Experts link this behavior with various physiological or psychological issues.

8 Reasons Why Your Doberman May Be Depressed

Many reasons could cause your Doberman to develop depression. Let’s run through them and If any stand out to you, you’ll know where to focus on first and research further.

1. Loss of an Owner or Animal Companion

The two main causes of canine depression are the loss of an owner or an animal companion. This can affect dogs in a similar way to us, and it’s very common for them to go through a grieving period.

As dogs have the ability to form strong emotional bonds with their owners and animal companions, it can be extremely difficult for them to adjust and overcome a loss.

Eventually, this may also mean your Dobie doesn’t receive the same kind of attention he once had from that owner or companion.

Experts have also explained that a negative reaction may also happen as a response to other members of the family going through their own grieving period.

2. A New Baby or Partner

For us, this is typically amazing news, whether you’ve just had a new baby, or you and your partner have decided to live together. This addition, however, may not be so well-received by your Doberman.

Dog behavioral experts have explained how dogs can often feel less important, or even left out, with the addition of someone new and important in the household.

And to be fair, this is usually the case. Especially with babies as they require so much focus and time.

3. Addition of Another Pet

Very similar to the above, the addition of a new pet is another common cause of canine depression.

Dobermans can be territorial and very jealous, which only adds to the difficulty of your new divided attention. Your Dobie once received all of the attention, and now he may feel less important or left out.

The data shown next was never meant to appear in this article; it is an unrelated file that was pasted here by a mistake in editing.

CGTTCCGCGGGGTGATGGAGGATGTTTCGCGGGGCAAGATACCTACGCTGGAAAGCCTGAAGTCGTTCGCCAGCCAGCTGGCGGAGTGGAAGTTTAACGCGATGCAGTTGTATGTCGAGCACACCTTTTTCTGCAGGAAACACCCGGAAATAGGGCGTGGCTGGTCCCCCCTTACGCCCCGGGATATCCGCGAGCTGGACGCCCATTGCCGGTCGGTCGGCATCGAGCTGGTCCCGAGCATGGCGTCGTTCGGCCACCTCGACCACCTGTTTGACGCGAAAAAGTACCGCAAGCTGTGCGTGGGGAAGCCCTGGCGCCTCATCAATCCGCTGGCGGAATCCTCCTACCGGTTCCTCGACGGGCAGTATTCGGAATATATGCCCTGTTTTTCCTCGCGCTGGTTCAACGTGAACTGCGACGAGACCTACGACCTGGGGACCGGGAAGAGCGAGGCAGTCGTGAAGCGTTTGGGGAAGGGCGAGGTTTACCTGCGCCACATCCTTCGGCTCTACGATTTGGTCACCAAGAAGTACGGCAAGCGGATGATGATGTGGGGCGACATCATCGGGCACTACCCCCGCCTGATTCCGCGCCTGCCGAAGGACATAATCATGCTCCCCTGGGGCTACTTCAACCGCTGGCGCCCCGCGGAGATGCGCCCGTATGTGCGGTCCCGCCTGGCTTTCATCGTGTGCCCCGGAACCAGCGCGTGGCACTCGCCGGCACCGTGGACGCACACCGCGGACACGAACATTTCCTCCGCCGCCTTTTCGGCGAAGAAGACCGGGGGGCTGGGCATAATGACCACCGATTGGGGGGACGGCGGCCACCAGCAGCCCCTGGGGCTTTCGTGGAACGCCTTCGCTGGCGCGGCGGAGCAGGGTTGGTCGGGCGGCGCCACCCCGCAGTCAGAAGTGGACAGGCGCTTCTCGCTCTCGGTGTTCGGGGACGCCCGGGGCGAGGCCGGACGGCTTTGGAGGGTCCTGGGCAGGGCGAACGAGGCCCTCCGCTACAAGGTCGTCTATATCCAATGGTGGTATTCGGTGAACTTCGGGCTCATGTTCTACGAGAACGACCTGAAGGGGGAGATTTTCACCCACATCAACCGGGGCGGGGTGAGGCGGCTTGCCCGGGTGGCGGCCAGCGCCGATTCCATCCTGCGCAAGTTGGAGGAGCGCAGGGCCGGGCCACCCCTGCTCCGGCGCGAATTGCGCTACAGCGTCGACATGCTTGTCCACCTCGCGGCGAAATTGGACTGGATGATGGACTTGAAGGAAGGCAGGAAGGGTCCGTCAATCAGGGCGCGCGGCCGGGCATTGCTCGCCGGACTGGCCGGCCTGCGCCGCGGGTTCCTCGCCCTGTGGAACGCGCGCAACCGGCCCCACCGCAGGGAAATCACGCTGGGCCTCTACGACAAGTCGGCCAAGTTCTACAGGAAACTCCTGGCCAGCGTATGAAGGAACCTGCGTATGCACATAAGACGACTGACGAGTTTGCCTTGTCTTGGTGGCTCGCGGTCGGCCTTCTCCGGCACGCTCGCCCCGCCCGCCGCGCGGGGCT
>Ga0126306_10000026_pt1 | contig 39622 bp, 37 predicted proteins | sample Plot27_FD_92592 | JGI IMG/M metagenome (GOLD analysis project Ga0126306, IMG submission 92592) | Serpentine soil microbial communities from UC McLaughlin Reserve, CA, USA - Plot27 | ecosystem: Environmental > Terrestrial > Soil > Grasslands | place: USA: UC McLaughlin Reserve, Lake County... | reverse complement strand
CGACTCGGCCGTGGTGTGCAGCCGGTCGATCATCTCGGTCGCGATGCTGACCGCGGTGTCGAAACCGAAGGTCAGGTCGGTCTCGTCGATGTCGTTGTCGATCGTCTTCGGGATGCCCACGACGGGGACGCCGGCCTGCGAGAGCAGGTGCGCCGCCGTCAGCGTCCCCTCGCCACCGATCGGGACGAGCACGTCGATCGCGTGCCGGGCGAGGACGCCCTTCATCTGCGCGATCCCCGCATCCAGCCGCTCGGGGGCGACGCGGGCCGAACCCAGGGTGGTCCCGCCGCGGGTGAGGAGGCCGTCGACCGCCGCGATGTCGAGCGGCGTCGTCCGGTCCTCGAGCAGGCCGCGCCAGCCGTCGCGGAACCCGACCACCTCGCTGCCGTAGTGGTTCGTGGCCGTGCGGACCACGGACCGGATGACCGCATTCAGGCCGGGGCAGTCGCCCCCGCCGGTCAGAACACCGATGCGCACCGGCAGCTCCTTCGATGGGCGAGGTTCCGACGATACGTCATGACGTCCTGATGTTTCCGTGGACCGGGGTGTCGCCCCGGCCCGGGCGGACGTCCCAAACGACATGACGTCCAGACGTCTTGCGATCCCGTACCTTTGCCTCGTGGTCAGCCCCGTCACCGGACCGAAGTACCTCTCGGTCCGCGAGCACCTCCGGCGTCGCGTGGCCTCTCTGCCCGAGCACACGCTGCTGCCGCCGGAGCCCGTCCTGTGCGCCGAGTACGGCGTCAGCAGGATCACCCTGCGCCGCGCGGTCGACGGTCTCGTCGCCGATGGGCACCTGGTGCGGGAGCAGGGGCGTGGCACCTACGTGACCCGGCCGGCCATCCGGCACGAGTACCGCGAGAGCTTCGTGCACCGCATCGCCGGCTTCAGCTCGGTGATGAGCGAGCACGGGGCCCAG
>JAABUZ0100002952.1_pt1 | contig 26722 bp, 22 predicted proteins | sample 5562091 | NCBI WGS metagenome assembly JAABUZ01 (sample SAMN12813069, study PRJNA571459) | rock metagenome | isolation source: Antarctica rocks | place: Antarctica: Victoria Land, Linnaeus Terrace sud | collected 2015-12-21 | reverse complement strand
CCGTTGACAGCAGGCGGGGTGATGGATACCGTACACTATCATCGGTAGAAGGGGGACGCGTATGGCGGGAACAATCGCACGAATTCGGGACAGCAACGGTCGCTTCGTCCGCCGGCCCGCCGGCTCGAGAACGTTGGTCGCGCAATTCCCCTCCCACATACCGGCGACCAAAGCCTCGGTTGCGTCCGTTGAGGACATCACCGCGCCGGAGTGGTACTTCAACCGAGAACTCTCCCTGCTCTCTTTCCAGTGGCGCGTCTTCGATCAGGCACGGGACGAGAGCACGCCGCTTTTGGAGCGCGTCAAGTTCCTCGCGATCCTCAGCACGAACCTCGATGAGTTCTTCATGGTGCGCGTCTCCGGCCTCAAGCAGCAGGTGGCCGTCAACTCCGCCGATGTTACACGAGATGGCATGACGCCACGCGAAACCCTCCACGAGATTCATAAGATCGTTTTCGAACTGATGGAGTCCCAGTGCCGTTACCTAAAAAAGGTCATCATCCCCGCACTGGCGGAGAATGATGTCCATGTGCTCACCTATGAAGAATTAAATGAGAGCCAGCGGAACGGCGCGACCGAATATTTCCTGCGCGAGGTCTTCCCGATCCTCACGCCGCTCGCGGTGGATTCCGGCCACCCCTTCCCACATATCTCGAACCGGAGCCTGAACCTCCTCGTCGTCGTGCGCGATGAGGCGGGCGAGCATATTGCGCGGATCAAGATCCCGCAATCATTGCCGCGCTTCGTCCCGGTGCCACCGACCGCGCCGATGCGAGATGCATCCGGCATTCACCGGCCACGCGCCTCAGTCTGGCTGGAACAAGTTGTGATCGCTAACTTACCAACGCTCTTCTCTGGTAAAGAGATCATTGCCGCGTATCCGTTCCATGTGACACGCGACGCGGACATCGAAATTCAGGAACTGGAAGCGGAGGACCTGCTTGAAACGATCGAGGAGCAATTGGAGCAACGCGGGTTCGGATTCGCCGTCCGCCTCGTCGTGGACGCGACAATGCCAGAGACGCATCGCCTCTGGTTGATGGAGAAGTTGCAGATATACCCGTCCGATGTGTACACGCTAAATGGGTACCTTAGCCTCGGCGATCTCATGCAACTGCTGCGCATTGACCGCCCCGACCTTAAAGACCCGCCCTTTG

Although this usually changes over time with a careful conscious effort to make the two get along. Until then, it may be a bumpy ride!

4. Reacting To Someone Else’s Feelings

It’s important to remember that our own emotions and feelings can be easily sensed by our dogs and it can have a significant impact on the way they feel too.

If someone else in your household is feeling down, depressed, or even ill, it could reflect in your Doberman. Dobies, and all breeds, are very sensitive to how we feel, and they will often mimic how we are.

It may not be yourself, but if anyone else in your household is feeling down, sad, dealing with depression themselves or ill, it could be the cause for your Dobie to feel down too.

5. Being Left Alone Too Often

Many dogs, particularly Dobermans, hate being left alone. Dobies are a breed that craves having human company, pretty much at all times.

And even if your Dobie has another canine companion, it doesn’t solve the issue.

If you and your family members leave the house every day for hours on end, for their work, school, college or to run errands, it can take its toll on your Dobie.

All Dobermans have their own tolerance of how long they can spend alone, but for most, 1-3 hours is the maximum. 3 hours for us, isn’t very long to be out of the house, but for your Dobie to be left alone, it certainly is.

This is a very big issue among dogs nowadays, as work hours increase, we as a nation are spending less time indoors.

6. Not Receiving Enough Exercise

As I’m sure you are aware, Dobermans are a breed that needs a lot of exercise. 1-2 hours is a standard amount with many healthy adult Dobies needing 2 or more.

For high-energy breeds like Dobermans, exercise is fundamental to their overall health not just physically but mentally too.

Without this release of energy, it literally gets pent up, as it would with us. This can affect them in many negative ways. Increased stress, anxiety, and depression are certainly a few of them.

7. Punitive Training

Considered one of the best guard dog breeds in the world, Dobies MUST be trained in order to be a safe dog for your family, as well as other people.

Thankfully, practically all owners who plan on getting a Doberman, already know these kinds of details. But unfortunately, training methods vary.